Part of the story about the uptake of IE 7 is the story of Vista. Vista was hovering near 5% in June of last year and a year later had taken a nearly 15% share. Now, it's hard to say anything useful about potential correlations, but if there's a 10% gain in IE 7-by-default installs of an OS, and if some large percentage of that number came at the expense of non-upgraded XP boxen (likely old computers), it wouldn't be hard to spin a yarn about how Firefox is gaining market share primarily at the expense of IE 6. To get a concrete answer to this will likely mean paying $100 for access to "pro" version of the Net Applications numbers, but even without it we can say something very concrete about the power of OS bundling of browsers:

Competitor displacement of bundled browsers on the monopoly market-share OS has a demonstrated year-on-year market-share improvement rate of 4%/year.

That 4% a year is pretty consistent since 2004 as well. Ouch. By way of comparison remember that IE 7 is replacing IE 6 at a rate triple that. Obviously that's not apples-to-apples since every browser's "internal" version replacement rates are much higher than their competitor-displacement-rates, but it's clear that most users aren't making choices about browsers. Auto-upgrades are largely doing their thing and users are making choices about OSes and (mostly) living with whatever shows up on the desktop.

This isn't to say that Firefox can't do better and that it's not having an effect. It appears that the adoption rate for Firefox is going to have improved this year versus last, perhaps significantly. Safari is also making inroads into IE's market-share, both as a result of iTunes bundling and Mac market-share gains in the face of Vista. It's also unlikely that IE 7 and IE 8 would be happening but for the competition that Firefox has brought. But the take-away here is as powerful as it is dispiriting: we may be able to abandon IE 6 in another year or two, but no matter who works to displace it, IE 7 is going to be with us a long, long time. Worse, the sustained rate of competitor-displacement in the browser market is now much, much lower than it was in the previous era of browser competition. In one sense, competition is working in that every browser vendor is creating new versions. But the bigger picture remains: Flash can get to "ubiquitous" across the entire web with new capabilities in roughly 18 months and the Open Web faces a best case replacement time-frame of 5 years.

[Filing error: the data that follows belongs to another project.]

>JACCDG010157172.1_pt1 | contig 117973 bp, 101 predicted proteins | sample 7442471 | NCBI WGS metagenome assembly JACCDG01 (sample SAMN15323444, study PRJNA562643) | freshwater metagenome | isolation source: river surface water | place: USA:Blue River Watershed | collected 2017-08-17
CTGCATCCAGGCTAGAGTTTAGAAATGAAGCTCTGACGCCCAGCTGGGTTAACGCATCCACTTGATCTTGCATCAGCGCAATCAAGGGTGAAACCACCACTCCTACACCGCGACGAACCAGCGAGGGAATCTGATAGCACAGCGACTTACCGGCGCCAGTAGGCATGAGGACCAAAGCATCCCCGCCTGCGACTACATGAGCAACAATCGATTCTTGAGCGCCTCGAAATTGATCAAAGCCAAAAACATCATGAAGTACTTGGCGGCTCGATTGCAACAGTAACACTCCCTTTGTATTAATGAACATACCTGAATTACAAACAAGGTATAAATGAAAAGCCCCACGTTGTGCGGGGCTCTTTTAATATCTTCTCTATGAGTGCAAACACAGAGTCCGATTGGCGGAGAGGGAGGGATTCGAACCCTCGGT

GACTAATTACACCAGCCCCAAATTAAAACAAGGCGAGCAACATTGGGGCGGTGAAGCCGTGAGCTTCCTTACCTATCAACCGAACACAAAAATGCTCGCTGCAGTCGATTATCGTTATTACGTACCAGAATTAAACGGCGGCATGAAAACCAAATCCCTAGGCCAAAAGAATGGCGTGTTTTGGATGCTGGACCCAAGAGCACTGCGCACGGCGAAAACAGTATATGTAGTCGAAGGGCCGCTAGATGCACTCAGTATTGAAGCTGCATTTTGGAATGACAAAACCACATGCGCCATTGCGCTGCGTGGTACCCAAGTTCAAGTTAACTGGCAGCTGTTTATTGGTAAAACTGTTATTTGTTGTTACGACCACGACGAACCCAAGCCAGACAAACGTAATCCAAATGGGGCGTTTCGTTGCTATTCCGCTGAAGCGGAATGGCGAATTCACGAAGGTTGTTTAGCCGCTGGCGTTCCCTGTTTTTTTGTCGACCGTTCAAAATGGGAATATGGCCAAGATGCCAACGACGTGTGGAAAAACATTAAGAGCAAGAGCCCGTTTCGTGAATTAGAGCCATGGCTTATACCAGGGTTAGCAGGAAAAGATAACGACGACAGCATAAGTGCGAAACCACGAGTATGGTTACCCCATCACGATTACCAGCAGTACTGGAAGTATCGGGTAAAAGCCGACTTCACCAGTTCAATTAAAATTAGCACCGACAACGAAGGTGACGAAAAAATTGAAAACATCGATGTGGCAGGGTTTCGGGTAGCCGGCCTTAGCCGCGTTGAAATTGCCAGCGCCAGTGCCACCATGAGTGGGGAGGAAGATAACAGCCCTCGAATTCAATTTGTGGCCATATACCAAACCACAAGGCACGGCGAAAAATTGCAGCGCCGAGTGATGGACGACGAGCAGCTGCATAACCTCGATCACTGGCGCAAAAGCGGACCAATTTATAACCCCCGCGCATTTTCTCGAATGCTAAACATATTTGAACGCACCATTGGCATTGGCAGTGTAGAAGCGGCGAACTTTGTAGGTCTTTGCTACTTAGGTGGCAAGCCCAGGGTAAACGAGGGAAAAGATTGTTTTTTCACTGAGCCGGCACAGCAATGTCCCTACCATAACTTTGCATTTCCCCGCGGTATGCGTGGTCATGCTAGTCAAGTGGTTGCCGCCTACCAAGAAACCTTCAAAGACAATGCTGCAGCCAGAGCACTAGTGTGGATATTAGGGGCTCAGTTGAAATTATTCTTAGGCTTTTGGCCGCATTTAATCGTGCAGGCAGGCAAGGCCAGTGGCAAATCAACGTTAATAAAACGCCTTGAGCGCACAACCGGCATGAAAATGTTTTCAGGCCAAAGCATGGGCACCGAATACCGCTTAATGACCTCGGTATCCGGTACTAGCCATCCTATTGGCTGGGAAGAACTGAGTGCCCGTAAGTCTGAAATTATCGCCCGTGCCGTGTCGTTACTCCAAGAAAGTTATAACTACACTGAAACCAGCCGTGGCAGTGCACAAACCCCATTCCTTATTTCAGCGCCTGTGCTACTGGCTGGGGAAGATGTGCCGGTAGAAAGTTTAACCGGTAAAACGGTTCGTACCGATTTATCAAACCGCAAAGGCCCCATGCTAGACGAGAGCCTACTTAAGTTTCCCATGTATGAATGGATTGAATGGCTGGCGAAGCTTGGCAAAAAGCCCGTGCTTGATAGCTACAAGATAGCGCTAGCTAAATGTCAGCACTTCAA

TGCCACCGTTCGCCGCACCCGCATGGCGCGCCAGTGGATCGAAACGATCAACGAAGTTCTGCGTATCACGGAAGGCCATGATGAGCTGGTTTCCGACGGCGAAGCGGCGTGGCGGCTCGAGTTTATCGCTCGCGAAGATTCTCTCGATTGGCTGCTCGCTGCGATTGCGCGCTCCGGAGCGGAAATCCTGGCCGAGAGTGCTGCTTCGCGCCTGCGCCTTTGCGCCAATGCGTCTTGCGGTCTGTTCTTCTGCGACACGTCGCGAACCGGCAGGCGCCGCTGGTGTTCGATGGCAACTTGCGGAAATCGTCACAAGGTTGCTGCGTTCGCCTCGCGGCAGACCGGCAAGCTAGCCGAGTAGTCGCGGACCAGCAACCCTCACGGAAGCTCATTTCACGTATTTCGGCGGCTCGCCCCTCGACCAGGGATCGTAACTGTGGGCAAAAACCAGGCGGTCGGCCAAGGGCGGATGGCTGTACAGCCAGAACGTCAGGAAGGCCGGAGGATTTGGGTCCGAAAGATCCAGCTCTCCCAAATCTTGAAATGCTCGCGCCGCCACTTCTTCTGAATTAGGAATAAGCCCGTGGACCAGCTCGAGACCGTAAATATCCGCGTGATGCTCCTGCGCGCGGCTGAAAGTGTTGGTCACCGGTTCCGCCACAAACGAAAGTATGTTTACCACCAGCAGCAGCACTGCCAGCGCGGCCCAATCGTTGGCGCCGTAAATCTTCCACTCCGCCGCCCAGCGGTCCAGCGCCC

Reducing that differential from 42 months to zero is now the defining challenge of the Open Web. HTML is back in the hunt. Time to see how fast we can teach it remember the new tricks we're so eager to teach.

The Price of Anonymity: Our Principles?

I'm blessed with many friends in the Bay Area and incredibly grateful to count Caryl Shaw among them. It was pretty horrifying, then, to see the Digg "commentary" on an article which she wrote for PC Gamer. Luckily, much of the worst of the lot are being modded down as time goes on, but seriously, who really thinks that blatantly sexist comments are passable in 2008? That those kinds of comments occur on high-volume sites like Digg or Slashdot, sadly, doesn't surprise me.

It's really hard to know where to start in pondering the deep-seated misogyny that leads anyone to think that comments along those lines are OK, particularly in a public forum. That's perhaps part of the issue: while public, Digg (and Slashdot, etc.) comments are anonymous enough to give voice to the kinds of behavior that any society must excise if it hopes to achieve anything near its potential. We have shared principles that govern our society because we agree (together) that they're best for everyone and not just some smaller set of people. Anonymity suppresses the social enforcement functions that usually keep this kind of stuff from dominating the discussion by removing the sense of public shame that should be felt when saying vile things about others. Typing away at a keyboard allows one to feel alone but act in public in a way that creates an all-to-common dynamic online.